Options when planning for funeral expenses?
A funeral is a major event, and as with all events it requires planning in advance. While there are many ways to fund a funeral, it requires thorough research to find out which method works for you. Here’s an overview of some of the most common ways to ensure there’s enough money for your funeral.
Good old savings account
If you’re a disciplined saver and feel that time is on your side, opening a savings account and making regular contributions could be an option. Giving joint account access to a trusted family member or friend is recommended.
A drawback with this approach is that you don’t know when you’ll need the money and whether you’ll have enough when the time comes. Bear in mind also that problems could arise when you go into rest-home care, as your funeral savings would be taken into account when Work and Income means tests your assets if you’re applying for a Residential Care Subsidy .
Pre-paid funeral plans
A pre-paid funeral plan is when you make a plan with a funeral director, set a budget at today’s prices, and make regular or lump-sum payments into an account with the funeral home. You will pay for the cost of the funeral plus their fees.
It’s important to note that Consumer NZ has warned these plans are not for everyone, stating they may not provide enough to cover the cost of a future funeral, and can often become a long-term financial commitment that’s difficult to get out of .
If you’re heading towards retirement, one option is putting money aside for your funeral when you draw down your KiwiSaver. To withdraw all your savings in one go when you qualify for NZ Super, currently at age 65, you have to have been a KiwiSaver member for at least five years. Before earmarking part of your KiwiSaver for your funeral, get expert advice on your retirement finances to make sure you would still have enough to live on.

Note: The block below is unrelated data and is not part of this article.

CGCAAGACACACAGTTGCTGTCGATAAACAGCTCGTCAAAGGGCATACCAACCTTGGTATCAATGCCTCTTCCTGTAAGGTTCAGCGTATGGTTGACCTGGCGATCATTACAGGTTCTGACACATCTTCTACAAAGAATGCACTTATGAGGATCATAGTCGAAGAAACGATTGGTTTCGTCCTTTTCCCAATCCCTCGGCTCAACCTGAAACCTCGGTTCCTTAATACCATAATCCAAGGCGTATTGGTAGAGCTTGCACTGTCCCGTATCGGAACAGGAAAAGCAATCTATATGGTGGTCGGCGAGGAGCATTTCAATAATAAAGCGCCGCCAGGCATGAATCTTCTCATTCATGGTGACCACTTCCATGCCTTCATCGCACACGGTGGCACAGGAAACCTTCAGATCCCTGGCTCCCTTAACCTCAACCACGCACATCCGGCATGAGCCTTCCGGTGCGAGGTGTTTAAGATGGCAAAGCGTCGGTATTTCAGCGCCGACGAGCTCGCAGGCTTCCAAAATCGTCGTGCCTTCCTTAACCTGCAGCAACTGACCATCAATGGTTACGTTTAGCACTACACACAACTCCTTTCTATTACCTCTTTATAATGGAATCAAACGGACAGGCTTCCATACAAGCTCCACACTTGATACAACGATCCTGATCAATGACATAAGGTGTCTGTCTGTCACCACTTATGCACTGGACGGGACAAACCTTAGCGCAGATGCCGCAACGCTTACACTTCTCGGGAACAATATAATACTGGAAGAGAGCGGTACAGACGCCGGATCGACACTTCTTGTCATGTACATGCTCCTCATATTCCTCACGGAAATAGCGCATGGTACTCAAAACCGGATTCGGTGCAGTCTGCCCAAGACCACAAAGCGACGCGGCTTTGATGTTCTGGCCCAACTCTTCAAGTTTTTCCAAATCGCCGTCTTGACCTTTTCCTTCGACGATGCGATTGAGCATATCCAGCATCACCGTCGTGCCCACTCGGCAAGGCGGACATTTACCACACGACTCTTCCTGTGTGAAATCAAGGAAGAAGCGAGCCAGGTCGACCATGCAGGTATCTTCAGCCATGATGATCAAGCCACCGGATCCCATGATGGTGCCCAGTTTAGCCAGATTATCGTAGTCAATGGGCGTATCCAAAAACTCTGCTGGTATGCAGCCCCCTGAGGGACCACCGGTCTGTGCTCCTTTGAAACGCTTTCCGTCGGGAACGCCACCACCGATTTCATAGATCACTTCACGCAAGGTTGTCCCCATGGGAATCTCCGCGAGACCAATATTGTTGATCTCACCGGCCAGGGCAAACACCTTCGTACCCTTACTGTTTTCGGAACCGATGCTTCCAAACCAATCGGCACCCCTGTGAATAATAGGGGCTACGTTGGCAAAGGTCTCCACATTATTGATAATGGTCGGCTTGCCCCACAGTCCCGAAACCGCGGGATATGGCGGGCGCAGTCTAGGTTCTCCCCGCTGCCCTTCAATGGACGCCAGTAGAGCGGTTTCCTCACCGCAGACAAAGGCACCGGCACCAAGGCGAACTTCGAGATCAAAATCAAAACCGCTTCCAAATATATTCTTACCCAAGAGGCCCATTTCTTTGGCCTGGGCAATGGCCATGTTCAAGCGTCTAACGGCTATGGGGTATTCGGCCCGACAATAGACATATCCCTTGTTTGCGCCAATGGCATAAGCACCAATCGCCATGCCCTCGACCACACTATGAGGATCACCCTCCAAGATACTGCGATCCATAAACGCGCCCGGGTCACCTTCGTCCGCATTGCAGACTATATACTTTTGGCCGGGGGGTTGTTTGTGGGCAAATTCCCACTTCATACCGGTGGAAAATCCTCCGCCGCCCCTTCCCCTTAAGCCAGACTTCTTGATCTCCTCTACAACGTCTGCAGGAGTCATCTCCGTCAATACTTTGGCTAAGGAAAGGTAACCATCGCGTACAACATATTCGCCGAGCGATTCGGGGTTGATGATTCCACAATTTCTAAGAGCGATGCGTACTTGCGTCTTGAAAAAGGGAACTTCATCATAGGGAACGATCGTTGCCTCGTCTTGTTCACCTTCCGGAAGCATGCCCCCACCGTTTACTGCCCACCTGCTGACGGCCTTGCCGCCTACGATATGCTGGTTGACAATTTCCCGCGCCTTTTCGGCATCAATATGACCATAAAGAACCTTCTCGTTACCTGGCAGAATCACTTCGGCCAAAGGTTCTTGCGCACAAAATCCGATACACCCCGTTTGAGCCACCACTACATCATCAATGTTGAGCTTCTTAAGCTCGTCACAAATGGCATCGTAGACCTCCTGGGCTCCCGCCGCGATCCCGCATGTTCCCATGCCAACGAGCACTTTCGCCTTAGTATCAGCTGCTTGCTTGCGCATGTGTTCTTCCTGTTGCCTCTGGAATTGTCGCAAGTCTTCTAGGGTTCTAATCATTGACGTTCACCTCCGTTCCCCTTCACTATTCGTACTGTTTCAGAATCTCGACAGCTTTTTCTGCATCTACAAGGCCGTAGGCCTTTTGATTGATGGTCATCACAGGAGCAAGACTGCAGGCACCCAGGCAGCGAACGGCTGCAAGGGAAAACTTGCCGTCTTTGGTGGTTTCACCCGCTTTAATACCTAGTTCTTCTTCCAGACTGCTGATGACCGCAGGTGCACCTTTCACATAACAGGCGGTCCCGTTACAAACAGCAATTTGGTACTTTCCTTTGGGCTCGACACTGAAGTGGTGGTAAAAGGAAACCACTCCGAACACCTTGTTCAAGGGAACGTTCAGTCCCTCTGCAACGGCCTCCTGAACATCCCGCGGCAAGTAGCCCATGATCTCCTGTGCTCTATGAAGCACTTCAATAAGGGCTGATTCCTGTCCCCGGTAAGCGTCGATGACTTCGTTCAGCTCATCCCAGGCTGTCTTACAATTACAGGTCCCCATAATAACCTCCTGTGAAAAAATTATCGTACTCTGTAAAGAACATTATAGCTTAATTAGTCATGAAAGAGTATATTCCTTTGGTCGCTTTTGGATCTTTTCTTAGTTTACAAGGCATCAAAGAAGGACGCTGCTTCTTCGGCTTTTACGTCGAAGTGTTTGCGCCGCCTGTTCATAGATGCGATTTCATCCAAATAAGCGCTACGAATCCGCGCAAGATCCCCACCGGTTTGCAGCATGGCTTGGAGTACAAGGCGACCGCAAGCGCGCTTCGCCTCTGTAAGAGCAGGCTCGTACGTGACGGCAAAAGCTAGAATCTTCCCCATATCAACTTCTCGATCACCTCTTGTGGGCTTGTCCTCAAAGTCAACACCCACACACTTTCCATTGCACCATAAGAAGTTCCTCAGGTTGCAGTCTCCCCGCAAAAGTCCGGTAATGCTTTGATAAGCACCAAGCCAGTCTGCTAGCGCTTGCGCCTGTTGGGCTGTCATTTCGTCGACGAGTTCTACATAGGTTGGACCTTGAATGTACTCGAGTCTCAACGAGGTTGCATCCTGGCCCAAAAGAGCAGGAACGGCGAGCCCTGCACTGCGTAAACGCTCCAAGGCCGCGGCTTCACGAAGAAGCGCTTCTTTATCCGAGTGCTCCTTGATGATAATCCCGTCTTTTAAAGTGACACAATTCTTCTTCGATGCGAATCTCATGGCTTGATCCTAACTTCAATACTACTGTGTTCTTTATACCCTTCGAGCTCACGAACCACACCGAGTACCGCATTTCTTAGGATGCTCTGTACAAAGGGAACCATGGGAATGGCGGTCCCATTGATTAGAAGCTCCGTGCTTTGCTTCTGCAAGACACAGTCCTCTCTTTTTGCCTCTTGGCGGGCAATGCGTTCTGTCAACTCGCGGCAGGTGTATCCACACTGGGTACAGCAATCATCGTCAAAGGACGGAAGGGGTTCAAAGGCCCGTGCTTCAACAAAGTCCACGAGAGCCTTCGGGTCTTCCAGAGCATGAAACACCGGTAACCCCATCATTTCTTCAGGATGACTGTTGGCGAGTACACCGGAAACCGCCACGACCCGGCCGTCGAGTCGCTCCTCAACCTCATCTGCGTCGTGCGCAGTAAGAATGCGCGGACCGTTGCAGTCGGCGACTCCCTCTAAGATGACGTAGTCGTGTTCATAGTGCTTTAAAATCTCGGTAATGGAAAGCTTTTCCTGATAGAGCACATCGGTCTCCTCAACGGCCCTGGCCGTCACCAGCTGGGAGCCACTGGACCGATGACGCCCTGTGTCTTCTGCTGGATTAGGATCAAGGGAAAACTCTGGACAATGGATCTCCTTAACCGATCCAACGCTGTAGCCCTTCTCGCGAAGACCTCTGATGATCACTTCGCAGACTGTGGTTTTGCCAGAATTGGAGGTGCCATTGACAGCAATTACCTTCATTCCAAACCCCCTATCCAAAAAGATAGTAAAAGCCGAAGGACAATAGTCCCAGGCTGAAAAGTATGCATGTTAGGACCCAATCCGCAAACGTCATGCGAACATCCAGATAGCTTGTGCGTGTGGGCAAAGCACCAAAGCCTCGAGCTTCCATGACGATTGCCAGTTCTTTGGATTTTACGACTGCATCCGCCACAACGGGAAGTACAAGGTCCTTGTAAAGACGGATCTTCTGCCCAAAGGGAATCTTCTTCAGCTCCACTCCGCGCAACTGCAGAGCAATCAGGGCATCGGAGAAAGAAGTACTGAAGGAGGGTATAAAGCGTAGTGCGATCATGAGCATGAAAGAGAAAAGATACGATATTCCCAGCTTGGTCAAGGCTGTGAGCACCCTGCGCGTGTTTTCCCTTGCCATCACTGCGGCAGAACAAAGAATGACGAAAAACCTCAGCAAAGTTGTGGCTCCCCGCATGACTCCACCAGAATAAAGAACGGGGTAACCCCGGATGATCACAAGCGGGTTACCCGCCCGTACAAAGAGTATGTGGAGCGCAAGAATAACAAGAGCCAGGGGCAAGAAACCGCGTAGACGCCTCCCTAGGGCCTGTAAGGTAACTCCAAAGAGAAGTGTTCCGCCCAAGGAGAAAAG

A Work and Income Funeral Grant can help with basic funeral costs for people who meet certain criteria. You may get a Funeral Grant if you’re the partner, spouse, child, parent or guardian of the person who died, or arranging the funeral of someone with no partner, spouse or direct relation.
The Funeral Grant is income and asset tested, and the most that can be paid is around $2,000. The amount depends on the money or assets of the person who died.
The Funeral Grant can be used towards professional services such as embalming, a casket, newspaper-notice costs, hearse fees, burial plot fees and cremation fees. In short – the barest essentials, if you qualify, and it is unlikely to cover all costs.
Funeral costs can also be covered by ACC if you have an accident that causes death and is covered by ACC , or Veterans’ Affairs if you have served in the armed forces and meet their criteria.
Funeral insurance is a relatively simple insurance product that pays a set amount when you die to cover your funeral costs.
People often compare funeral insurance with life insurance. Unlike life insurance, however, there are no health questionnaires when you apply for funeral insurance.
It’s always a good idea to seek professional advice on all money matters, including your plan for covering end-of-life costs. If you’re ready to take a step towards making life easier for your loved ones when the time comes, talk to New Zealand Seniors on 0800 400 2400800 400 240 or request a free information pack on funeral insurance.
2 Apr 2019